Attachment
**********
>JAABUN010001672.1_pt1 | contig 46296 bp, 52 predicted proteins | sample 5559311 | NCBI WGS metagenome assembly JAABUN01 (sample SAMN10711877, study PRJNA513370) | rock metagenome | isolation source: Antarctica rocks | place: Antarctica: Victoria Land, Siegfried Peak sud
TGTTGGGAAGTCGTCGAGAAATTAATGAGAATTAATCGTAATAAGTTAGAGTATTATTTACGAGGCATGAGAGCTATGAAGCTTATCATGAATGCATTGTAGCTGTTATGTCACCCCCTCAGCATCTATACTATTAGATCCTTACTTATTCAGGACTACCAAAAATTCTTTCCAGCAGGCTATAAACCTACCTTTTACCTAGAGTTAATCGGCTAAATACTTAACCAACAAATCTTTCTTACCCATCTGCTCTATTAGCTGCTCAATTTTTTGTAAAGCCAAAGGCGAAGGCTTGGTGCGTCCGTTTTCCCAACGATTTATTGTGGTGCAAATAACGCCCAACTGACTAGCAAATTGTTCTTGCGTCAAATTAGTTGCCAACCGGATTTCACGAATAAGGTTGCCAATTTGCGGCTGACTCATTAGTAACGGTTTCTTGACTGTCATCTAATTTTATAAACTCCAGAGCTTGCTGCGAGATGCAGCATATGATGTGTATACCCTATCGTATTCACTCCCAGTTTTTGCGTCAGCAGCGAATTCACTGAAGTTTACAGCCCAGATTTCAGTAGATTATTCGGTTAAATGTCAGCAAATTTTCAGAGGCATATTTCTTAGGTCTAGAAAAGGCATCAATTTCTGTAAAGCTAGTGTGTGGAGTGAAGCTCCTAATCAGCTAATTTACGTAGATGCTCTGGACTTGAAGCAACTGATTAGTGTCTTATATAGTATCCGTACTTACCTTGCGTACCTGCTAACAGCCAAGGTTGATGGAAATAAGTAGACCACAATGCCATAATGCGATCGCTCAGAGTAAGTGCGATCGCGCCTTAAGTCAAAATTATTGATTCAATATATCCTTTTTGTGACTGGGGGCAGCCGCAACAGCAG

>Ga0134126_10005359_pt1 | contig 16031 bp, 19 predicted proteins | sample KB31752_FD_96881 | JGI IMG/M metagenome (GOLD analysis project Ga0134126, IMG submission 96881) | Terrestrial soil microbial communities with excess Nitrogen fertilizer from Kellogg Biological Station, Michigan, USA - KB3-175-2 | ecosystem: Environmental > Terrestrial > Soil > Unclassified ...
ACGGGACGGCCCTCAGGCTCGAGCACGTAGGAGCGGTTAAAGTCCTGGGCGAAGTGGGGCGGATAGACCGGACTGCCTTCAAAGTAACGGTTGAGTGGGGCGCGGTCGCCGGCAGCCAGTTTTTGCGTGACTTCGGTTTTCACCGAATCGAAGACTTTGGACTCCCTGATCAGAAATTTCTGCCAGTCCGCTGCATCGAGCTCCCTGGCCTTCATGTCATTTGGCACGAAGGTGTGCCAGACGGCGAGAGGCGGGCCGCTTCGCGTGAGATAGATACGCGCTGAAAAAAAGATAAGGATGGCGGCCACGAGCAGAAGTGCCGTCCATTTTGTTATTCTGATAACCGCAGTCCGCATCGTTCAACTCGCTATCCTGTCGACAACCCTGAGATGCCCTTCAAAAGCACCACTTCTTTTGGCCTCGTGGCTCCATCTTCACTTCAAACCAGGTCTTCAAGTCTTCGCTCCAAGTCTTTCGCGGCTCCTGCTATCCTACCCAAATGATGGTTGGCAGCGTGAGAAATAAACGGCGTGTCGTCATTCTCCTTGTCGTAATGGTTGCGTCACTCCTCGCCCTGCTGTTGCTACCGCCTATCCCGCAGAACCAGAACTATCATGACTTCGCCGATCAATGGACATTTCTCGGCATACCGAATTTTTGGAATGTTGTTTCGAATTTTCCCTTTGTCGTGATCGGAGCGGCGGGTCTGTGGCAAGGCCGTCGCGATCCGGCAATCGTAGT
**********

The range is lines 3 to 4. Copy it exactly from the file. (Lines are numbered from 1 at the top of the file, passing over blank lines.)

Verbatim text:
>Ga0134126_10005359_pt1 | contig 16031 bp, 19 predicted proteins | sample KB31752_FD_96881 | JGI IMG/M metagenome (GOLD analysis project Ga0134126, IMG submission 96881) | Terrestrial soil microbial communities with excess Nitrogen fertilizer from Kellogg Biological Station, Michigan, USA - KB3-175-2 | ecosystem: Environmental > Terrestrial > Soil > Unclassified ...
ACGGGACGGCCCTCAGGCTCGAGCACGTAGGAGCGGTTAAAGTCCTGGGCGAAGTGGGGCGGATAGACCGGACTGCCTTCAAAGTAACGGTTGAGTGGGGCGCGGTCGCCGGCAGCCAGTTTTTGCGTGACTTCGGTTTTCACCGAATCGAAGACTTTGGACTCCCTGATCAGAAATTTCTGCCAGTCCGCTGCATCGAGCTCCCTGGCCTTCATGTCATTTGGCACGAAGGTGTGCCAGACGGCGAGAGGCGGGCCGCTTCGCGTGAGATAGATACGCGCTGAAAAAAAGATAAGGATGGCGGCCACGAGCAGAAGTGCCGTCCATTTTGTTATTCTGATAACCGCAGTCCGCATCGTTCAACTCGCTATCCTGTCGACAACCCTGAGATGCCCTTCAAAAGCACCACTTCTTTTGGCCTCGTGGCTCCATCTTCACTTCAAACCAGGTCTTCAAGTCTTCGCTCCAAGTCTTTCGCGGCTCCTGCTATCCTACCCAAATGATGGTTGGCAGCGTGAGAAATAAACGGCGTGTCGTCATTCTCCTTGTCGTAATGGTTGCGTCACTCCTCGCCCTGCTGTTGCTACCGCCTATCCCGCAGAACCAGAACTATCATGACTTCGCCGATCAATGGACATTTCTCGGCATACCGAATTTTTGGAATGTTGTTTCGAATTTTCCCTTTGTCGTGATCGGAGCGGCGGGTCTGTGGCAAGGCCGTCGCGATCCGGCAATCGTAGT